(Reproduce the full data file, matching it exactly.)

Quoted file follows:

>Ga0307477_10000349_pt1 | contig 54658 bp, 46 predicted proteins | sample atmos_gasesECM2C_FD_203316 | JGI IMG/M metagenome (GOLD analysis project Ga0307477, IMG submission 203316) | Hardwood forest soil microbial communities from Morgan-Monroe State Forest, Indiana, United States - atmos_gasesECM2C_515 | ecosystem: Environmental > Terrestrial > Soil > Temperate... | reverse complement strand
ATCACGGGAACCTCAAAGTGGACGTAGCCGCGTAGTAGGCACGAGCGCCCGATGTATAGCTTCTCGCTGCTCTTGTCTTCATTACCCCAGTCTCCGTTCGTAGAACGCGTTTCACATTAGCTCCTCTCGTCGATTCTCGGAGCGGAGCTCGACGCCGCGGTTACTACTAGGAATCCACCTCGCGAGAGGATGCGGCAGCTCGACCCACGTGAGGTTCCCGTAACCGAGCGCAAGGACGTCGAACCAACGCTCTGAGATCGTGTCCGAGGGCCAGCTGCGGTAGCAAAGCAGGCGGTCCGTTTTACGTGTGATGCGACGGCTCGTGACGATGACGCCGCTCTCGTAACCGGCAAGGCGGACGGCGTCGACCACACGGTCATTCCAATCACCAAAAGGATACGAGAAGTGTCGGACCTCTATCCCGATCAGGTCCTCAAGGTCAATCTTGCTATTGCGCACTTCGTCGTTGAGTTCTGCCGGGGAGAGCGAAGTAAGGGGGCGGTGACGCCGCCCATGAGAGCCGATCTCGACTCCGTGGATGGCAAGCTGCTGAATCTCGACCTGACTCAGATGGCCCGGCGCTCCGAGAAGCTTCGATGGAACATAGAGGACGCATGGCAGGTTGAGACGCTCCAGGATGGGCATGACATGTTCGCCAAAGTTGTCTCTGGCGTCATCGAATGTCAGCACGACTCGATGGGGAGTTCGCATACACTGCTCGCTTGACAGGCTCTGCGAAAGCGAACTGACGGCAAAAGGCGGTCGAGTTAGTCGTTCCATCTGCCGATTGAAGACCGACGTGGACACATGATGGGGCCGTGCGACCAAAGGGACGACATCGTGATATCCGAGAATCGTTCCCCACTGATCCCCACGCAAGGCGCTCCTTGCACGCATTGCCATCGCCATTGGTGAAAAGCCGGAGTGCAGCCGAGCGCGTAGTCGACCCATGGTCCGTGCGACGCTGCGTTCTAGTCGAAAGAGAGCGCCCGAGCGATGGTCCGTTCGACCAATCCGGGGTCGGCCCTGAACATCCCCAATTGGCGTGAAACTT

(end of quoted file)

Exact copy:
>Ga0307477_10000349_pt1 | contig 54658 bp, 46 predicted proteins | sample atmos_gasesECM2C_FD_203316 | JGI IMG/M metagenome (GOLD analysis project Ga0307477, IMG submission 203316) | Hardwood forest soil microbial communities from Morgan-Monroe State Forest, Indiana, United States - atmos_gasesECM2C_515 | ecosystem: Environmental > Terrestrial > Soil > Temperate... | reverse complement strand
ATCACGGGAACCTCAAAGTGGACGTAGCCGCGTAGTAGGCACGAGCGCCCGATGTATAGCTTCTCGCTGCTCTTGTCTTCATTACCCCAGTCTCCGTTCGTAGAACGCGTTTCACATTAGCTCCTCTCGTCGATTCTCGGAGCGGAGCTCGACGCCGCGGTTACTACTAGGAATCCACCTCGCGAGAGGATGCGGCAGCTCGACCCACGTGAGGTTCCCGTAACCGAGCGCAAGGACGTCGAACCAACGCTCTGAGATCGTGTCCGAGGGCCAGCTGCGGTAGCAAAGCAGGCGGTCCGTTTTACGTGTGATGCGACGGCTCGTGACGATGACGCCGCTCTCGTAACCGGCAAGGCGGACGGCGTCGACCACACGGTCATTCCAATCACCAAAAGGATACGAGAAGTGTCGGACCTCTATCCCGATCAGGTCCTCAAGGTCAATCTTGCTATTGCGCACTTCGTCGTTGAGTTCTGCCGGGGAGAGCGAAGTAAGGGGGCGGTGACGCCGCCCATGAGAGCCGATCTCGACTCCGTGGATGGCAAGCTGCTGAATCTCGACCTGACTCAGATGGCCCGGCGCTCCGAGAAGCTTCGATGGAACATAGAGGACGCATGGCAGGTTGAGACGCTCCAGGATGGGCATGACATGTTCGCCAAAGTTGTCTCTGGCGTCATCGAATGTCAGCACGACTCGATGGGGAGTTCGCATACACTGCTCGCTTGACAGGCTCTGCGAAAGCGAACTGACGGCAAAAGGCGGTCGAGTTAGTCGTTCCATCTGCCGATTGAAGACCGACGTGGACACATGATGGGGCCGTGCGACCAAAGGGACGACATCGTGATATCCGAGAATCGTTCCCCACTGATCCCCACGCAAGGCGCTCCTTGCACGCATTGCCATCGCCATTGGTGAAAAGCCGGAGTGCAGCCGAGCGCGTAGTCGACCCATGGTCCGTGCGACGCTGCGTTCTAGTCGAAAGAGAGCGCCCGAGCGATGGTCCGTTCGACCAATCCGGGGTCGGCCCTGAACATCCCCAATTGGCGTGAAACTT